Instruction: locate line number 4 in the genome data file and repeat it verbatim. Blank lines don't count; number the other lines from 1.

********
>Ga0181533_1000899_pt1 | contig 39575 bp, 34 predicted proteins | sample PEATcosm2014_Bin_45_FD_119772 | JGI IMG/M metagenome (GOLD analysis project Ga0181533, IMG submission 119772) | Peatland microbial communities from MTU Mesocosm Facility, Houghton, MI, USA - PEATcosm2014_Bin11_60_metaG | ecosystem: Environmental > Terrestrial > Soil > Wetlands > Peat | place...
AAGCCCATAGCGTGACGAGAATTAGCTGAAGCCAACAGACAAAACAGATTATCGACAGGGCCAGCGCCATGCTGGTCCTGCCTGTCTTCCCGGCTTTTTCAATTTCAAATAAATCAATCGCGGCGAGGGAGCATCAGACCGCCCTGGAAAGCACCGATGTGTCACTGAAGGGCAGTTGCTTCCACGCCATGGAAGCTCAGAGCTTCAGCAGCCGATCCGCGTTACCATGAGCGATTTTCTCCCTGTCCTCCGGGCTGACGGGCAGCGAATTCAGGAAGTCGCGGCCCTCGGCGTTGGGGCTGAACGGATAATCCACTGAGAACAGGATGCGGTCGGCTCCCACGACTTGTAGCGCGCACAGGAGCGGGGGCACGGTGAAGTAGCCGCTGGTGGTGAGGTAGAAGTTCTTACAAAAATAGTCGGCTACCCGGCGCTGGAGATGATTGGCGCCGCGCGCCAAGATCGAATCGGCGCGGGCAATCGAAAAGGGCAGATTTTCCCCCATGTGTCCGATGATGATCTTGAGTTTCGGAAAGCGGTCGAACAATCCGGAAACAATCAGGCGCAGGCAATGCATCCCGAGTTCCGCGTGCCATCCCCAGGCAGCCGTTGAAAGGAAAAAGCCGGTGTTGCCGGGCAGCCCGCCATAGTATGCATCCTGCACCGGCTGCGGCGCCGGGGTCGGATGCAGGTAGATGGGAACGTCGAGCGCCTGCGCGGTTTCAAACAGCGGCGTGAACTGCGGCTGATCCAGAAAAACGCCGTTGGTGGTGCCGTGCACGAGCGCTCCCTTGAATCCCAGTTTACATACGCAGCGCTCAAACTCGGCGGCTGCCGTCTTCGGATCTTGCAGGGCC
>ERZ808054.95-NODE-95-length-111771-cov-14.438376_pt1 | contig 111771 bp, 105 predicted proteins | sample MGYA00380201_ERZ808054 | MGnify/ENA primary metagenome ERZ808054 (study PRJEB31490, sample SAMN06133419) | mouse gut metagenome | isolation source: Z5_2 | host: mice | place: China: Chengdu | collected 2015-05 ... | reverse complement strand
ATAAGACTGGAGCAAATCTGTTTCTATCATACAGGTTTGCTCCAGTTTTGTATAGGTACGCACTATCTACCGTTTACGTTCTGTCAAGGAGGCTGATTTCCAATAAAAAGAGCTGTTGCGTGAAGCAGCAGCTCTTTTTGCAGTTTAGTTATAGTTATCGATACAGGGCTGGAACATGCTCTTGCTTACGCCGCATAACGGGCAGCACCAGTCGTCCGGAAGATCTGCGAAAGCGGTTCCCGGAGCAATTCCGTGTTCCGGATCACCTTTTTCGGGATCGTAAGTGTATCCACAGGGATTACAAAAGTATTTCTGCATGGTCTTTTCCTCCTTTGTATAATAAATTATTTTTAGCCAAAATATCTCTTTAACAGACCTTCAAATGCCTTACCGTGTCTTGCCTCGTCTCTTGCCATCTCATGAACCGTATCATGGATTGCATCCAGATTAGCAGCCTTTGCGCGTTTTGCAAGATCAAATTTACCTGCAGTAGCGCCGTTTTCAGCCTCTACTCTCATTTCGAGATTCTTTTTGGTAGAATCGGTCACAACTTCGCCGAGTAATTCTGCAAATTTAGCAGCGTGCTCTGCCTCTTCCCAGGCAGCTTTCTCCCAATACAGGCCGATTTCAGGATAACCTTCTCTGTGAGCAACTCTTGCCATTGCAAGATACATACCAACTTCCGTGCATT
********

ATAAGACTGGAGCAAATCTGTTTCTATCATACAGGTTTGCTCCAGTTTTGTATAGGTACGCACTATCTACCGTTTACGTTCTGTCAAGGAGGCTGATTTCCAATAAAAAGAGCTGTTGCGTGAAGCAGCAGCTCTTTTTGCAGTTTAGTTATAGTTATCGATACAGGGCTGGAACATGCTCTTGCTTACGCCGCATAACGGGCAGCACCAGTCGTCCGGAAGATCTGCGAAAGCGGTTCCCGGAGCAATTCCGTGTTCCGGATCACCTTTTTCGGGATCGTAAGTGTATCCACAGGGATTACAAAAGTATTTCTGCATGGTCTTTTCCTCCTTTGTATAATAAATTATTTTTAGCCAAAATATCTCTTTAACAGACCTTCAAATGCCTTACCGTGTCTTGCCTCGTCTCTTGCCATCTCATGAACCGTATCATGGATTGCATCCAGATTAGCAGCCTTTGCGCGTTTTGCAAGATCAAATTTACCTGCAGTAGCGCCGTTTTCAGCCTCTACTCTCATTTCGAGATTCTTTTTGGTAGAATCGGTCACAACTTCGCCGAGTAATTCTGCAAATTTAGCAGCGTGCTCTGCCTCTTCCCAGGCAGCTTTCTCCCAATACAGGCCGATTTCAGGATAACCTTCTCTGTGAGCAACTCTTGCCATTGCAAGATACATACCAACTTCCGTGCATT